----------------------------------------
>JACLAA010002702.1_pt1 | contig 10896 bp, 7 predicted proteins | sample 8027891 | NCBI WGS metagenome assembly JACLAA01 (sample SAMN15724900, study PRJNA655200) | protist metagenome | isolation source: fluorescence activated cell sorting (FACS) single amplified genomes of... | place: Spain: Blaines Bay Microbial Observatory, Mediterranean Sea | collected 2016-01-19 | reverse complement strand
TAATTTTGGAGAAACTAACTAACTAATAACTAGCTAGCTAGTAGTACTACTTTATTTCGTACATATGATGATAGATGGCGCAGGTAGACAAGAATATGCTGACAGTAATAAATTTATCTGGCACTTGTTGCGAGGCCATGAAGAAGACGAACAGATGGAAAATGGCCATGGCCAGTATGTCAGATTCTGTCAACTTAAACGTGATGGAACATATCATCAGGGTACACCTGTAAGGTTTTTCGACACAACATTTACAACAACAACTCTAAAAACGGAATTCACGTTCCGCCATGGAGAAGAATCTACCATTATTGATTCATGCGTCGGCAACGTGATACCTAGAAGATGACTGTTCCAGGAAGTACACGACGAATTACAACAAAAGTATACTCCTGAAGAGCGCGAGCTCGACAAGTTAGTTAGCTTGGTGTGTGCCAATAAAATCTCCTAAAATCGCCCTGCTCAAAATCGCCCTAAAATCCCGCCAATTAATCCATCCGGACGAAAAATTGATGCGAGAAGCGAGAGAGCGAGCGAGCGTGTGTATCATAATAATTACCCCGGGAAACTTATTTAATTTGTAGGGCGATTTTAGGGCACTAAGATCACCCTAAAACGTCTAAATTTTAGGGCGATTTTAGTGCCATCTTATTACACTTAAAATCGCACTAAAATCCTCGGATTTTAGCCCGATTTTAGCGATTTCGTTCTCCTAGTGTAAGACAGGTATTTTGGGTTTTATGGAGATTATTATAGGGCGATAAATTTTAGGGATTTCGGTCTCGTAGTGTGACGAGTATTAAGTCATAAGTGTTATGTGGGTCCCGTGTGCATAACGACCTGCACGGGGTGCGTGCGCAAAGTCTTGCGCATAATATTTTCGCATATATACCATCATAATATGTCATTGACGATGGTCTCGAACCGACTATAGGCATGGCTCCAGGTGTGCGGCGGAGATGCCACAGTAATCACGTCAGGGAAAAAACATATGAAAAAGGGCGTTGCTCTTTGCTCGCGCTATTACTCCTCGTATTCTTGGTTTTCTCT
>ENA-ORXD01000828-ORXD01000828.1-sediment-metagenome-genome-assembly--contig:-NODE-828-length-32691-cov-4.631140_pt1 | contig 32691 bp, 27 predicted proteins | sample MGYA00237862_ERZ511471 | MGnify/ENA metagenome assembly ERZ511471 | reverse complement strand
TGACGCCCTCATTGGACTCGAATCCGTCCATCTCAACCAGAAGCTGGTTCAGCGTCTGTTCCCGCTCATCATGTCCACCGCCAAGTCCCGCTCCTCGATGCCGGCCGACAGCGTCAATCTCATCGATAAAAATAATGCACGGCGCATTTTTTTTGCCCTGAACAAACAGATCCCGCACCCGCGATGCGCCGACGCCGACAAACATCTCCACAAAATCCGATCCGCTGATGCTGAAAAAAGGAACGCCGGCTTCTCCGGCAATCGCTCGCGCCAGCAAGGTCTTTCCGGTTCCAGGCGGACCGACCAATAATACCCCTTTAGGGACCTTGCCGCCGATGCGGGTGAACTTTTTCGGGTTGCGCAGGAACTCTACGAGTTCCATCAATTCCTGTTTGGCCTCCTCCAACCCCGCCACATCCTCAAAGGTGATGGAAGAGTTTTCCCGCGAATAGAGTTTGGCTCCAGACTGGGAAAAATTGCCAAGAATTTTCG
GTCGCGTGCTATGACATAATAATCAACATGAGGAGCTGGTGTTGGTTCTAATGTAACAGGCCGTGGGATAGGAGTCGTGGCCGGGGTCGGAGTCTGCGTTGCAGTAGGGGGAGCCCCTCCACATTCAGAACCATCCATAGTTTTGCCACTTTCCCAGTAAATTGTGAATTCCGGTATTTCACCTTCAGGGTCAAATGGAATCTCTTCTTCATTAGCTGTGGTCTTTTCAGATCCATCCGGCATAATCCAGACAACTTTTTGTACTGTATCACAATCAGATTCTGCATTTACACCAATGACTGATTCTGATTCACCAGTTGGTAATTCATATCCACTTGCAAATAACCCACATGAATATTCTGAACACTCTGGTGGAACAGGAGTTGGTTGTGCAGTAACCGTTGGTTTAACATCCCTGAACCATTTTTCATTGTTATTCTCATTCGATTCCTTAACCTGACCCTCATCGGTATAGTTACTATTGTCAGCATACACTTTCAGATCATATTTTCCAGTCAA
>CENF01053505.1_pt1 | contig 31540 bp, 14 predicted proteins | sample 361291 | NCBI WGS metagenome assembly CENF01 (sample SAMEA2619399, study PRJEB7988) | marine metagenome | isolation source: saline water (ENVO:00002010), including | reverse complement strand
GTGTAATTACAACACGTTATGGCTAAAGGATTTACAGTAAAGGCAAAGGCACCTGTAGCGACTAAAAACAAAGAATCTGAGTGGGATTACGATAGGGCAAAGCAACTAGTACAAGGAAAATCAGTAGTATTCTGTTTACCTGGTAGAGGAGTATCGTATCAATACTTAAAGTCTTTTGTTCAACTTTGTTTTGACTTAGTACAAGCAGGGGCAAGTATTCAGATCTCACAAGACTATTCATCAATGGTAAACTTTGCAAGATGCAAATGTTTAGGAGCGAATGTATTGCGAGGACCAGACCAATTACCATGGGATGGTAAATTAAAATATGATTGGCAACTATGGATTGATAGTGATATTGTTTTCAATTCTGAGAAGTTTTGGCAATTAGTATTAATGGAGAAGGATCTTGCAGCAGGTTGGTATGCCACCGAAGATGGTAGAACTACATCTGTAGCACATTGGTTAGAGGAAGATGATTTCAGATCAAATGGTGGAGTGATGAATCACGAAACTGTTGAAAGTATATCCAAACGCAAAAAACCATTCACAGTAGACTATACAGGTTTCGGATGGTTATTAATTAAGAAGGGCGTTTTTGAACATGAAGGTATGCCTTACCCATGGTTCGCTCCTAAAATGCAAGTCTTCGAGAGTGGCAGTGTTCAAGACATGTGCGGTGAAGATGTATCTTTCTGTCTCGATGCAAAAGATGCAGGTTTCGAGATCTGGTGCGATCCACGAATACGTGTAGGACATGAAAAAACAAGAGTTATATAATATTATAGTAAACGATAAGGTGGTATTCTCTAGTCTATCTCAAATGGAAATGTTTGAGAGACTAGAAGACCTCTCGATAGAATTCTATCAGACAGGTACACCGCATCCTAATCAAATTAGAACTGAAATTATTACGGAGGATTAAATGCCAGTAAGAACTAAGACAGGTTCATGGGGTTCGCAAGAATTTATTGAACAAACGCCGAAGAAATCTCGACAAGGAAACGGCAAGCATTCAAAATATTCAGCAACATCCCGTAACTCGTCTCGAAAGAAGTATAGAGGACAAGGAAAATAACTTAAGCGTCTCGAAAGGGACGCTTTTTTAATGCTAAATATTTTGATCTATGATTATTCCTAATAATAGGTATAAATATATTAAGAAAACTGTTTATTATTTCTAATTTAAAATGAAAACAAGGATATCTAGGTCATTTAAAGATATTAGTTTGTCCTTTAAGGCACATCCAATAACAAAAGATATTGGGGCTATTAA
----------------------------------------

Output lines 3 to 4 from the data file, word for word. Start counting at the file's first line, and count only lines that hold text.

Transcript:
>ENA-ORXD01000828-ORXD01000828.1-sediment-metagenome-genome-assembly--contig:-NODE-828-length-32691-cov-4.631140_pt1 | contig 32691 bp, 27 predicted proteins | sample MGYA00237862_ERZ511471 | MGnify/ENA metagenome assembly ERZ511471 | reverse complement strand
TGACGCCCTCATTGGACTCGAATCCGTCCATCTCAACCAGAAGCTGGTTCAGCGTCTGTTCCCGCTCATCATGTCCACCGCCAAGTCCCGCTCCTCGATGCCGGCCGACAGCGTCAATCTCATCGATAAAAATAATGCACGGCGCATTTTTTTTGCCCTGAACAAACAGATCCCGCACCCGCGATGCGCCGACGCCGACAAACATCTCCACAAAATCCGATCCGCTGATGCTGAAAAAAGGAACGCCGGCTTCTCCGGCAATCGCTCGCGCCAGCAAGGTCTTTCCGGTTCCAGGCGGACCGACCAATAATACCCCTTTAGGGACCTTGCCGCCGATGCGGGTGAACTTTTTCGGGTTGCGCAGGAACTCTACGAGTTCCATCAATTCCTGTTTGGCCTCCTCCAACCCCGCCACATCCTCAAAGGTGATGGAAGAGTTTTCCCGCGAATAGAGTTTGGCTCCAGACTGGGAAAAATTGCCAAGAATTTTCG